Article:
Compartment Syndromes (Subscribe)

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Anterior Compartment Syndrome (0)
Anterior Compartment Syndrome
Foot Compartment Syndrome (1)
Foot Compartment Syndrome
Forearm Compartment Syndromes (2)
Internet resources relating to compartment syndromes of the forearm
Hand Compartment Syndrome (2)
Hand Compartment Syndrome
Thigh Compartment Syndrome (1)
Thigh Compartment Syndrome
Volkmann Ischaemia (1)
Volkmann Ischaemia

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Compartment Syndromes

Wheeless' Textbook of Orthopaedics compartment syndrome is elevation of interstitial pressure in closed fascial compartment that results in microvascular compromise; - as duration & magnitude of interstitial pressure increase, myoneural function is impaired & necrosis of soft tissues eventually develops;

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Compartment Syndromes popular

Compartment Syndromes

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Acute compartment syndrome of the leg

Fasciotomies must be performed early, but good surgical technique is important. BMJ 2002;325:557-558 (full text)

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Acute Compartment Syndrome Of The Leg

BMJ editorial BMJ 2002;325:557-558 Acute limb compartment syndrome is a surgical emergency characterised by raised pressure in an unyielding osteofascial compartment. Sustained elevation of tissue pressure reduces capillary perfusion below a level necessary for tissue viability, and irreversible muscle and nerve damage may occur within hours. Causes include trauma, revascularisation procedures, burns, and exercise. Regardless of the cause, the increased intracompartmental pressure must be promptly decompressed by surgical fasciotomy. Missed diagnosis and late decompression are associated with significant morbidity due to irreversible ischaemic necrosis of the muscles and nerves in the compartment. Increased awareness of the syndrome and the advent of measurements of intracompartmental pressure have raised the possibility of early diagnosis and treatment. Recent publications have, however, highlighted some of the problems associated with measurements of intracompartmental pressure. 1 2 Furthermore, late or poorly performed fasciotomies may contribute to morbidity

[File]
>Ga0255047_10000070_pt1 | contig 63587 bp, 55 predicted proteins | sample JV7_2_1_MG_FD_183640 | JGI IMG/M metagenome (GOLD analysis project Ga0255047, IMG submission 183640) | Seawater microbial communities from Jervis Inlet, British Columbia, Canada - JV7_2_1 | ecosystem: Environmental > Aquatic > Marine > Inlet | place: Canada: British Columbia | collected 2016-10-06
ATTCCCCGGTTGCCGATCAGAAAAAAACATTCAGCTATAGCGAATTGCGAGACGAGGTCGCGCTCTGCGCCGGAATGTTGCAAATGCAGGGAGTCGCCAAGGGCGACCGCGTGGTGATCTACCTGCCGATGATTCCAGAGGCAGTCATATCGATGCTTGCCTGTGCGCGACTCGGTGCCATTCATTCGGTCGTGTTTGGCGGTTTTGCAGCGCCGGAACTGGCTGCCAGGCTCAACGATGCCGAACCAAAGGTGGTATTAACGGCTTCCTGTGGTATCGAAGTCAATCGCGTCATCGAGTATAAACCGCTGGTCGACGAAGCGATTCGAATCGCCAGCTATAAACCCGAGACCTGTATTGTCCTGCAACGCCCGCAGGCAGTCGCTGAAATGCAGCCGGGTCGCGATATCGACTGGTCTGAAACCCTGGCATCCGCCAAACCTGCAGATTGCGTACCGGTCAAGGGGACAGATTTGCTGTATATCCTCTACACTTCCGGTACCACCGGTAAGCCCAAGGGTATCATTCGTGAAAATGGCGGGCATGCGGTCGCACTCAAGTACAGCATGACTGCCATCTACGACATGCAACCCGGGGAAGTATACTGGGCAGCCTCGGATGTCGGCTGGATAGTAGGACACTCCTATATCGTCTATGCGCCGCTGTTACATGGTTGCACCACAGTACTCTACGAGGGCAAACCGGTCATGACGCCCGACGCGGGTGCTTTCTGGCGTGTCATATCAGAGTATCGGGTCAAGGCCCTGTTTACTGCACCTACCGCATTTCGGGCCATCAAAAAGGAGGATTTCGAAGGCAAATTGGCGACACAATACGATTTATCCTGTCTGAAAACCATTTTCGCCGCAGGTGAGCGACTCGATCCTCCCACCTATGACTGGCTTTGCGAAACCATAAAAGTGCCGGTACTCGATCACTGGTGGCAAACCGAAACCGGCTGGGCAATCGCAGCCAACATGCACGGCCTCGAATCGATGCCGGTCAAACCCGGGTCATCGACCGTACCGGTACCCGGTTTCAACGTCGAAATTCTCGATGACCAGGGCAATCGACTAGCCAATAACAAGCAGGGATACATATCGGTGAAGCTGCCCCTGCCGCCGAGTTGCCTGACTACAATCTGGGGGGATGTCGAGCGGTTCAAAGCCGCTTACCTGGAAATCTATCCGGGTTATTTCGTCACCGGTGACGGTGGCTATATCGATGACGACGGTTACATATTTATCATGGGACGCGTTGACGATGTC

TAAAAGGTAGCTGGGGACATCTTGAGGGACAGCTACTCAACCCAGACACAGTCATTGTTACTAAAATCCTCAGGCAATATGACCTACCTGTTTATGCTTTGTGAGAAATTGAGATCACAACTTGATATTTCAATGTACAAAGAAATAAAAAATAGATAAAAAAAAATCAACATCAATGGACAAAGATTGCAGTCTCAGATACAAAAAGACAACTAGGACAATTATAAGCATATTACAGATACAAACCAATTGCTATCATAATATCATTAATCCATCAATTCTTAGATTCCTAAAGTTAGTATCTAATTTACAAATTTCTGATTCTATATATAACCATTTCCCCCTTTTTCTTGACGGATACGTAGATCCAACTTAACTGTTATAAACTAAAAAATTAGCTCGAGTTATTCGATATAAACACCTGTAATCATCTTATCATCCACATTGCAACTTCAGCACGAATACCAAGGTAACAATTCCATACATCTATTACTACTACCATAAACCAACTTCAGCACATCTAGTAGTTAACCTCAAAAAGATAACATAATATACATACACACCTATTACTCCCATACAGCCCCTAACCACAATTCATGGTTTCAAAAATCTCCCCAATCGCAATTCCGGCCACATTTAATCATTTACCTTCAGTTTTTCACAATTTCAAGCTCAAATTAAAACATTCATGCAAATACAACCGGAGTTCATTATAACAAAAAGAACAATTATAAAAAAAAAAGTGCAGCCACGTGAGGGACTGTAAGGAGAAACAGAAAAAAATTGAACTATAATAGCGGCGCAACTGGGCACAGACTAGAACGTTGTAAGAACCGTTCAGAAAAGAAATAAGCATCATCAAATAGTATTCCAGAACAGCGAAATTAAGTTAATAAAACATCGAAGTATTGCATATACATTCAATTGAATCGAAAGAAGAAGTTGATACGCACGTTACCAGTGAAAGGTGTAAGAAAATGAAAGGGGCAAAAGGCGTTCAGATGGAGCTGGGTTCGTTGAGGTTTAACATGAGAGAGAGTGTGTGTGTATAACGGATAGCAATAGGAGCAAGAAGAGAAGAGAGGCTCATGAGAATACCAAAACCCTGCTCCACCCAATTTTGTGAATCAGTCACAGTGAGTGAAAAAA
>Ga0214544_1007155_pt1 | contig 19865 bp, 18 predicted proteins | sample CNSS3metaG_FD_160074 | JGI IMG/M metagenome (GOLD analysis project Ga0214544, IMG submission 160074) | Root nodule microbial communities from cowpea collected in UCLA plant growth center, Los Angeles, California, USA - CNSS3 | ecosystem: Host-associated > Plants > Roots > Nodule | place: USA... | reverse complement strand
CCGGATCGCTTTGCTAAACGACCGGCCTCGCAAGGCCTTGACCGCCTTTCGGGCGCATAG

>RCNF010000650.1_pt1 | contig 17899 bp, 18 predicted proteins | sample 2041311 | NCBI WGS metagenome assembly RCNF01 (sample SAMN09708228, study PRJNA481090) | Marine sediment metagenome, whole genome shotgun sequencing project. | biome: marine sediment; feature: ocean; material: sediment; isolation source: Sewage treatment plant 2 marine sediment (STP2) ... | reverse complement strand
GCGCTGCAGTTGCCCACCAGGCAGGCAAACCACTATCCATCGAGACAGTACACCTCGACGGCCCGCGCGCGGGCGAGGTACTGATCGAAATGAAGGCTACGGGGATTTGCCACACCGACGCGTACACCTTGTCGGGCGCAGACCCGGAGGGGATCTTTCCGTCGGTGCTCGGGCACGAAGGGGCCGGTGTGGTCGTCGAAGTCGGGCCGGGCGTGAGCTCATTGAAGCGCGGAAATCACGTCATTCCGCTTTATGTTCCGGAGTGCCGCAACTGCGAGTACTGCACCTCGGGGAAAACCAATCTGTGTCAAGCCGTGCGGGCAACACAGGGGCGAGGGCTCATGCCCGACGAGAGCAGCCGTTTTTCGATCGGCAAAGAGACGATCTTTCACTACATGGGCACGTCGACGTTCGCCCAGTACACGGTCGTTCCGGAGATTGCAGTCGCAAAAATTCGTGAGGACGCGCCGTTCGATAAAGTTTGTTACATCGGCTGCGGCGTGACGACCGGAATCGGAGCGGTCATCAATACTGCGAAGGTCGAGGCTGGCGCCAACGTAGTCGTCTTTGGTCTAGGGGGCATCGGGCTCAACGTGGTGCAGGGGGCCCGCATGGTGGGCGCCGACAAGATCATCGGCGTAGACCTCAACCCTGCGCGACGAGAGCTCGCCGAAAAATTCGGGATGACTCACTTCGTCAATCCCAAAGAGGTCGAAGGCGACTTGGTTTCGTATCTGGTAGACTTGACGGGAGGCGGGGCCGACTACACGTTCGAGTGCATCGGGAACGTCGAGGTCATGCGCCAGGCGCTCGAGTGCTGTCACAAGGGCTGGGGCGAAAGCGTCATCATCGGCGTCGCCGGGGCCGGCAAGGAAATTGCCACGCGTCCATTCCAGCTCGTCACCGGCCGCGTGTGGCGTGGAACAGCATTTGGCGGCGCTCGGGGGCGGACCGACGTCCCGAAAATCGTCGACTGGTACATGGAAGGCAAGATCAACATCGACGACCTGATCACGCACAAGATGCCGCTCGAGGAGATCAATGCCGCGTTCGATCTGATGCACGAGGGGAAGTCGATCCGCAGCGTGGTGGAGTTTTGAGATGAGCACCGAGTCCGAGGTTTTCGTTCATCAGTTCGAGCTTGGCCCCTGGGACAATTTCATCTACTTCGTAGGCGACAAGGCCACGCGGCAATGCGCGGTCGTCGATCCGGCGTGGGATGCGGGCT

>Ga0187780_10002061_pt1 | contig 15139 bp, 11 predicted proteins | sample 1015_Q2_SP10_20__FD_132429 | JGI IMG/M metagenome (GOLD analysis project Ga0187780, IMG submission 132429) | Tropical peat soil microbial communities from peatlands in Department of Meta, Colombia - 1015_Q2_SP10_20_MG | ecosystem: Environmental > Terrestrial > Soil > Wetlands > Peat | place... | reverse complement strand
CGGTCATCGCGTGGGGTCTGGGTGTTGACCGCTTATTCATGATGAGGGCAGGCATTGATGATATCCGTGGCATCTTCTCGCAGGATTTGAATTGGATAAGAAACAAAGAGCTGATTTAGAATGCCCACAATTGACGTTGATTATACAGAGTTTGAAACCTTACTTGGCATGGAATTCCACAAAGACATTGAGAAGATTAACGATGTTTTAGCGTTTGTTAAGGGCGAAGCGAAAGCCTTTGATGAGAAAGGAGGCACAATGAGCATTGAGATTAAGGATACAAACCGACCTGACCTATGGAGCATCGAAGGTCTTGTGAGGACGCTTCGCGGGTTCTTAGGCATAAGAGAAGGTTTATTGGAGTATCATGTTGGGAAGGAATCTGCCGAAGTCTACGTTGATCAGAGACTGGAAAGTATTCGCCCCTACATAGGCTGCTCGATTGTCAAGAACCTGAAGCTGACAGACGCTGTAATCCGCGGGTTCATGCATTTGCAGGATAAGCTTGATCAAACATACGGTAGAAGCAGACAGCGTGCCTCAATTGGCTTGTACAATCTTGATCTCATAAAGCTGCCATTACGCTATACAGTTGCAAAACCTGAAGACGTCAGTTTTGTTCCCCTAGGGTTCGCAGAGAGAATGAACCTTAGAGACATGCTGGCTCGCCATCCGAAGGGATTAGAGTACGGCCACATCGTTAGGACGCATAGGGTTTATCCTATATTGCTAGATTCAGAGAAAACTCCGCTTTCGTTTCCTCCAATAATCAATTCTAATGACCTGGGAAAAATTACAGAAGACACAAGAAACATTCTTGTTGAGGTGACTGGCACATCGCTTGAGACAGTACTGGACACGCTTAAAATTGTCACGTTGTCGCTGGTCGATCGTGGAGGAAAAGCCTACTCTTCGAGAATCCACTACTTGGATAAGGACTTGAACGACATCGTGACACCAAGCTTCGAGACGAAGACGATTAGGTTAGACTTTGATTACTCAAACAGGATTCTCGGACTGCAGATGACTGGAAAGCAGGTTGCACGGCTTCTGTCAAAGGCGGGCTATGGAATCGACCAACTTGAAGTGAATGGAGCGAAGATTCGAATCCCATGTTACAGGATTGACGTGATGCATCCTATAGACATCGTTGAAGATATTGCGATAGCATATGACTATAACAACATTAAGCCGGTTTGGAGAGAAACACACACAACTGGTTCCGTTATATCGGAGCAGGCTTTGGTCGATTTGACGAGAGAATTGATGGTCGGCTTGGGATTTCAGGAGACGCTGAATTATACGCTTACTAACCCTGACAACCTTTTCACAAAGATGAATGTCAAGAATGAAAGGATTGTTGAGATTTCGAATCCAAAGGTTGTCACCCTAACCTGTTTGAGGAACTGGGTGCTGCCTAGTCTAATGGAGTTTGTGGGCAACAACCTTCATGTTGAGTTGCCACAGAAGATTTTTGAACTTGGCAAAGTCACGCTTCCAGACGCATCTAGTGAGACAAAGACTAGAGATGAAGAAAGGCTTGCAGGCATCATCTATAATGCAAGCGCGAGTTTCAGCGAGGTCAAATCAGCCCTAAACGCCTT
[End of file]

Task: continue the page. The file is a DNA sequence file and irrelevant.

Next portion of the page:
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Chronic And Exertional Compartment Syndromes

Wheeless Textbook of Orthopaedics. Notes on:
Anterior Compartment Syndrome:
Posterior Compartment Syndrome
Lateral Compartment Syndrome
Non Operative Treatment
Indications for Surgery
Technique: (chronic anterior compartment syndrome)

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Compartment Syndrome

Orthopaedic Trauma Association Core Curriculum Presentation Course. Powerpoint Presentation made by well known authorities in the area and hosted by the OTA. You may use and edit these presentations for educational purposes provided you give credit to the original author and the OTA

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Compartment Syndrome Diagnosis

Medscape Journal Scan April 2004 Review of articles on missed diagnosis of compartment syndrome

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Compartment Syndrome eMedicine PMR

In 1881, Richard von Volkmann reported the effects of ischemia on the soft-tissue components of a limb compartment. The contractures that developed were named after him. Wilson first described the initial case of exertional compartment syndrome in 1912. Mavor, in 1956, first reported a case of chronic compartment syndrome. Since then, various cases of compartment syndrome have been reported in the literature, and pathophysiology and treatment options have been discussed. The incidence of compartment syndrome varies depending on the patient population studied and the etiology of the syndrome. In a group of patients with leg pain, according to Qvarfordt and colleagues, 14% of them were noted to have anterior compartment syndrome.1 Compartment syndrome was seen in 1-9% of leg fractures.
Synonyms and related keywords: exertional compartment syndrome, intracompartmental pressure, compartment pressure
Abraham T Rasul, Jr, MD 2007

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Compartment Syndrome Orthoteers

Definition:
* A condition where the pressure within an enclosed anatomical compartment rises sufficiently to obstruct the micro-vascular circulation causing tissue ischemia and, if left untreated, necrosis.